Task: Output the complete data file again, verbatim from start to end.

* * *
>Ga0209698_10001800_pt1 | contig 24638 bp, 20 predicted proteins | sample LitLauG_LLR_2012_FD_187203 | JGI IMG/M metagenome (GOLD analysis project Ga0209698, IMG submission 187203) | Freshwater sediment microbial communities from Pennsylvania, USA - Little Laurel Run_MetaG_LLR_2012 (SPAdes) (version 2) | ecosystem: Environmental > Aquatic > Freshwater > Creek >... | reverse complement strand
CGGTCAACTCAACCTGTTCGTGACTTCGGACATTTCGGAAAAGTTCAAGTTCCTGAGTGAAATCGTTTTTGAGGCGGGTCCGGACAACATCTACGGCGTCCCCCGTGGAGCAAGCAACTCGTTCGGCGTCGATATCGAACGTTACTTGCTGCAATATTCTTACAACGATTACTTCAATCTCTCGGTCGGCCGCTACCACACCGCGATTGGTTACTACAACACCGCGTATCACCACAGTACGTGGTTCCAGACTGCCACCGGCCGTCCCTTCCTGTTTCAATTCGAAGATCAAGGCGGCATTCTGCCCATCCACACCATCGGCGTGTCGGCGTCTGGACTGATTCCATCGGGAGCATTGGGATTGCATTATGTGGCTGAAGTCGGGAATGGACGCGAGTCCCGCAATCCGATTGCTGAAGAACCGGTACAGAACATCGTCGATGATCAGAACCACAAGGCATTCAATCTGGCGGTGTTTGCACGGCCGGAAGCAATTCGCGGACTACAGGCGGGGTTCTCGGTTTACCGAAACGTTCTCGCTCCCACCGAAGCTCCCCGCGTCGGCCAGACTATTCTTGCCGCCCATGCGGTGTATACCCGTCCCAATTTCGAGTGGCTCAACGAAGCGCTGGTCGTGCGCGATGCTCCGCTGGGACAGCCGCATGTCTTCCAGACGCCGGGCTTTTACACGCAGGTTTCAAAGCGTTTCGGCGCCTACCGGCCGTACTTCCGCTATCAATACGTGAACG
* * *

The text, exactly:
>Ga0209698_10001800_pt1 | contig 24638 bp, 20 predicted proteins | sample LitLauG_LLR_2012_FD_187203 | JGI IMG/M metagenome (GOLD analysis project Ga0209698, IMG submission 187203) | Freshwater sediment microbial communities from Pennsylvania, USA - Little Laurel Run_MetaG_LLR_2012 (SPAdes) (version 2) | ecosystem: Environmental > Aquatic > Freshwater > Creek >... | reverse complement strand
CGGTCAACTCAACCTGTTCGTGACTTCGGACATTTCGGAAAAGTTCAAGTTCCTGAGTGAAATCGTTTTTGAGGCGGGTCCGGACAACATCTACGGCGTCCCCCGTGGAGCAAGCAACTCGTTCGGCGTCGATATCGAACGTTACTTGCTGCAATATTCTTACAACGATTACTTCAATCTCTCGGTCGGCCGCTACCACACCGCGATTGGTTACTACAACACCGCGTATCACCACAGTACGTGGTTCCAGACTGCCACCGGCCGTCCCTTCCTGTTTCAATTCGAAGATCAAGGCGGCATTCTGCCCATCCACACCATCGGCGTGTCGGCGTCTGGACTGATTCCATCGGGAGCATTGGGATTGCATTATGTGGCTGAAGTCGGGAATGGACGCGAGTCCCGCAATCCGATTGCTGAAGAACCGGTACAGAACATCGTCGATGATCAGAACCACAAGGCATTCAATCTGGCGGTGTTTGCACGGCCGGAAGCAATTCGCGGACTACAGGCGGGGTTCTCGGTTTACCGAAACGTTCTCGCTCCCACCGAAGCTCCCCGCGTCGGCCAGACTATTCTTGCCGCCCATGCGGTGTATACCCGTCCCAATTTCGAGTGGCTCAACGAAGCGCTGGTCGTGCGCGATGCTCCGCTGGGACAGCCGCATGTCTTCCAGACGCCGGGCTTTTACACGCAGGTTTCAAAGCGTTTCGGCGCCTACCGGCCGTACTTCCGCTATCAATACGTGAACG